Image Credit: ‘The Flooded Forest’ by besar bears/flickr; Licence: CC BY-ND 2.0.

Written by Chanrith Ngin.

There are 24 indigenous groups in Cambodia, which account for over one per cent of the 16.5 million national population. This indigenous populace spreads over 15 provinces, but is largely concentrated in the northeast. The national development strategy aims to improve the Indigenous Peoples’ livelihoods through economic development and sustainable conservation of natural resources. But how can development be balanced with conservation to maintain indigenous communities’ natural resources and improve their livelihoods? This piece reveals how development initiatives and conservation schemes undermine the Indigenous Peoples’ access to natural resources and thus their livelihoods.

One way to empower the Indigenous Peoples is to give legal recognition to their collective communities and resource rights and entitlements. As of September 2019, the Cambodian government had granted Communal Land Titles (CLTs) to 24 indigenous communities, while 139 communities were still going through the lengthy application process.

However, not all communities have been granted Cambodia’s legally recognised Indigenous People (IP) status. Out of 445 established communities, only 146 have been recognised as IP communities. The recognition of IP status and the provision of CLTs (along with other forms of collective entity) is crucial for the Indigenous Peoples to protect and manage their lands and forests and use them in a sustainable fashion to improve their livelihoods. However, this is not a sufficient mechanism for safeguarding the Indigenous Peoples’ access to natural resources, whether collective or individual.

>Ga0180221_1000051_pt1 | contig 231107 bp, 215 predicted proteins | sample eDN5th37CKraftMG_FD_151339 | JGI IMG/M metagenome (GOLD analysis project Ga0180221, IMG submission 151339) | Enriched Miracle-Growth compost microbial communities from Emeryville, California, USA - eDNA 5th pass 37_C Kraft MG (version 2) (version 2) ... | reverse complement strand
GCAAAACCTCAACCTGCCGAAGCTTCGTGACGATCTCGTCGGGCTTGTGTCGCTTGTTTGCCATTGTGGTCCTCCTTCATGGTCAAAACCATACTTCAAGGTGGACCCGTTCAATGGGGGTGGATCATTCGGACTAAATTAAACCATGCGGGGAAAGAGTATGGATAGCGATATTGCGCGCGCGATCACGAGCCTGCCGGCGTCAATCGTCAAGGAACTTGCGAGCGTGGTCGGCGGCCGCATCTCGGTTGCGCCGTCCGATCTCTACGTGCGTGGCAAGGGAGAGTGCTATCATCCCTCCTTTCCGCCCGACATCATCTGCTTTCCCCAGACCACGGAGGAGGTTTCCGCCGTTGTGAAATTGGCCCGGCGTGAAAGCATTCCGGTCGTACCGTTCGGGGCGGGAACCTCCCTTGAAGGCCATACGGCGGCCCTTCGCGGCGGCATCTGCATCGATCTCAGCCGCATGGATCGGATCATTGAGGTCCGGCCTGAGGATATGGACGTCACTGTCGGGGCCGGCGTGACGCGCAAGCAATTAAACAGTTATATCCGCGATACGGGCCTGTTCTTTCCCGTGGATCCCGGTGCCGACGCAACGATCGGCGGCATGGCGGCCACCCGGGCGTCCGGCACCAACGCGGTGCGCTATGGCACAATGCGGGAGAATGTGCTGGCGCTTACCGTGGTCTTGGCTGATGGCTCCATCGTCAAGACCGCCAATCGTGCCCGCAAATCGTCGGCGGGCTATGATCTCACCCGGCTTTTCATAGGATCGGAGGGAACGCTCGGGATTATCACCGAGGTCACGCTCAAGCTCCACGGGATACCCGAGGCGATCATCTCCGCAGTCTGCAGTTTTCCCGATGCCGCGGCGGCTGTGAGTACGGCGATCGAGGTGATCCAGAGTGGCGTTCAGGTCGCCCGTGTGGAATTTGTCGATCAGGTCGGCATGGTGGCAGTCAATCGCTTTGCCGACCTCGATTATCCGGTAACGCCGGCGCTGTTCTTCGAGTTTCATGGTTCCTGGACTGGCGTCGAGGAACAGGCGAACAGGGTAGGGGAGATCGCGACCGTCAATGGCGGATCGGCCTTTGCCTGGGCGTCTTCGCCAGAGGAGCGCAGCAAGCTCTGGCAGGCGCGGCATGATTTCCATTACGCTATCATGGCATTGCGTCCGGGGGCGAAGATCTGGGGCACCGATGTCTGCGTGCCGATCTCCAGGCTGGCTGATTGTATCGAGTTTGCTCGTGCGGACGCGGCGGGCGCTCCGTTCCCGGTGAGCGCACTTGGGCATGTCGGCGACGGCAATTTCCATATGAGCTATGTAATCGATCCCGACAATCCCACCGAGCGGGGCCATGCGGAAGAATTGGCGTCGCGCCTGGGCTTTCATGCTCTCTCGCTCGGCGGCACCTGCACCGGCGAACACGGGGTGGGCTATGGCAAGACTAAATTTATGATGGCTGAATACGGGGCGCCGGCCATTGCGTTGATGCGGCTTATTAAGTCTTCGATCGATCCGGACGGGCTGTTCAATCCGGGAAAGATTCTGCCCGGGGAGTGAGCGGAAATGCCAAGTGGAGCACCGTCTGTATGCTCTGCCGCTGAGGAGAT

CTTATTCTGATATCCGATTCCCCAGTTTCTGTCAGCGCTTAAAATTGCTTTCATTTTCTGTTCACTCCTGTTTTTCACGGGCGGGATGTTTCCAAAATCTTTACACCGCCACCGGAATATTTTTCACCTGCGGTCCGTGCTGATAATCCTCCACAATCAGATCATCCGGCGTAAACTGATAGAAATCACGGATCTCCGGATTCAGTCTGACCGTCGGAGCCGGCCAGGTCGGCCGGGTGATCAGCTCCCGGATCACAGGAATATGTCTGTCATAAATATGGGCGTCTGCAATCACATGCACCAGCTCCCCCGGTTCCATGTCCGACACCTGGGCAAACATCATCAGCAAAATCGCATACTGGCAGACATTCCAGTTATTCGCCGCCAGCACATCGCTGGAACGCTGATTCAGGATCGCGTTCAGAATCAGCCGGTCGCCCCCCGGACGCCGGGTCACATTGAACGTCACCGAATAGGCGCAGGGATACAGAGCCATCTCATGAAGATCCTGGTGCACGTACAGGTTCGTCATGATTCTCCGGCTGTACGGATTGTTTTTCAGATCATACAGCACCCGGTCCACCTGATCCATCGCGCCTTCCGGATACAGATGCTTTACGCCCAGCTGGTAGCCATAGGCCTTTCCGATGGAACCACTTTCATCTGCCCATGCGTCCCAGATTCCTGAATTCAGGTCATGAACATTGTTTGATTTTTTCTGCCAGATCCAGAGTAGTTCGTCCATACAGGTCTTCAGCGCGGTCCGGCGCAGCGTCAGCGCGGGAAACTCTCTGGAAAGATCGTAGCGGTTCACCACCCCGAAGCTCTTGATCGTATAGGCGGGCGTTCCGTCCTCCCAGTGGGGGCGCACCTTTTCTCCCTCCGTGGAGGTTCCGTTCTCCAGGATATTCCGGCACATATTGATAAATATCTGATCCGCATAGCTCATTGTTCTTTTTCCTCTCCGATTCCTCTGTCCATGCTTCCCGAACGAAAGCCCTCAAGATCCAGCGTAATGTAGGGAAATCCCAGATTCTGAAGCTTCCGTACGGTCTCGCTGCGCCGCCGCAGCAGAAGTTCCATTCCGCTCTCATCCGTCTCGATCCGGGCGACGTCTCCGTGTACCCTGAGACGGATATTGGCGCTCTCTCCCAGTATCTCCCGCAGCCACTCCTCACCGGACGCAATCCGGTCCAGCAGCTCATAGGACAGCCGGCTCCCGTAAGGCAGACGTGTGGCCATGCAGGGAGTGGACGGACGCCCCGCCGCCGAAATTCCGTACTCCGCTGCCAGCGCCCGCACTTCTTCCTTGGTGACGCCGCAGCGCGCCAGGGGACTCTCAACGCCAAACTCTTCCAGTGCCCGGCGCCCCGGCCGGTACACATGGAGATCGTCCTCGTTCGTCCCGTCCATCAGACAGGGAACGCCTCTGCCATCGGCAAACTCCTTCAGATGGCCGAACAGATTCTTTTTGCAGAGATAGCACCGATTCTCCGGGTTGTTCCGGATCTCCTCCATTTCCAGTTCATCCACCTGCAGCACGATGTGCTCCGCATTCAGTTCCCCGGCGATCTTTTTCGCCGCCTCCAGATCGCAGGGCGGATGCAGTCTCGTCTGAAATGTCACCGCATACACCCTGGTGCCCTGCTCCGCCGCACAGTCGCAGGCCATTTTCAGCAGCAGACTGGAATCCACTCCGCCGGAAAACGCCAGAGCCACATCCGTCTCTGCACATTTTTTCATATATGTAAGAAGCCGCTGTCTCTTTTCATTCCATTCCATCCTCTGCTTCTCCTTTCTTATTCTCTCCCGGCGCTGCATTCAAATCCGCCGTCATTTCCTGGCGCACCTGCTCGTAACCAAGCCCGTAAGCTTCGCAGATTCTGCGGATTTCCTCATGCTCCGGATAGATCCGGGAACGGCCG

Conservation projects such as those which aim to mitigate climate change impacts, restore forests, conserve biodiversity and enhance the economic benefits from sustainable forest management often do little to improve indigenous communities’ livelihoods

The problem first emerged when the government and donor organisations assigned an economic value to natural resources for national development in the early 1990s. This growth-focused commodification of lands and forests has culminated in diminished access to natural resources for the indigenous population. Forest concessions followed by mining concessions and Economic Land Concessions (ELCs) have caused widespread land conflicts with indigenous communities, during which their resources (both collective and individual) have been grabbed and their means of living diminished.

This sort of encroachment has usually been coupled with deforestation-inducing policies, which have damaged non-timber forest products as well as reducing areas available for swidden farming. The granting of these concessions has often been made without the free, prior and informed consent of the affected communities or a proper Environmental and Social Impact Assessment.